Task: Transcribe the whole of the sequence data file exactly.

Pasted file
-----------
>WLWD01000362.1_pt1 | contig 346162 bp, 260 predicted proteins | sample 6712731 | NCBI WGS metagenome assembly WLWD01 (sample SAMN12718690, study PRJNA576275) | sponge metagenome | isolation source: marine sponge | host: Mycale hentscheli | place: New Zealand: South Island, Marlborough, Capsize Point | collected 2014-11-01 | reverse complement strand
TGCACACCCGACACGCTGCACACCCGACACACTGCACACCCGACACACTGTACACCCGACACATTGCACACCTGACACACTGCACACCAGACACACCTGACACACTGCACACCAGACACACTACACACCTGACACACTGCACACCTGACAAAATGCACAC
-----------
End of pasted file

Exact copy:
>WLWD01000362.1_pt1 | contig 346162 bp, 260 predicted proteins | sample 6712731 | NCBI WGS metagenome assembly WLWD01 (sample SAMN12718690, study PRJNA576275) | sponge metagenome | isolation source: marine sponge | host: Mycale hentscheli | place: New Zealand: South Island, Marlborough, Capsize Point | collected 2014-11-01 | reverse complement strand
TGCACACCCGACACGCTGCACACCCGACACACTGCACACCCGACACACTGTACACCCGACACATTGCACACCTGACACACTGCACACCAGACACACCTGACACACTGCACACCAGACACACTACACACCTGACACACTGCACACCTGACAAAATGCACAC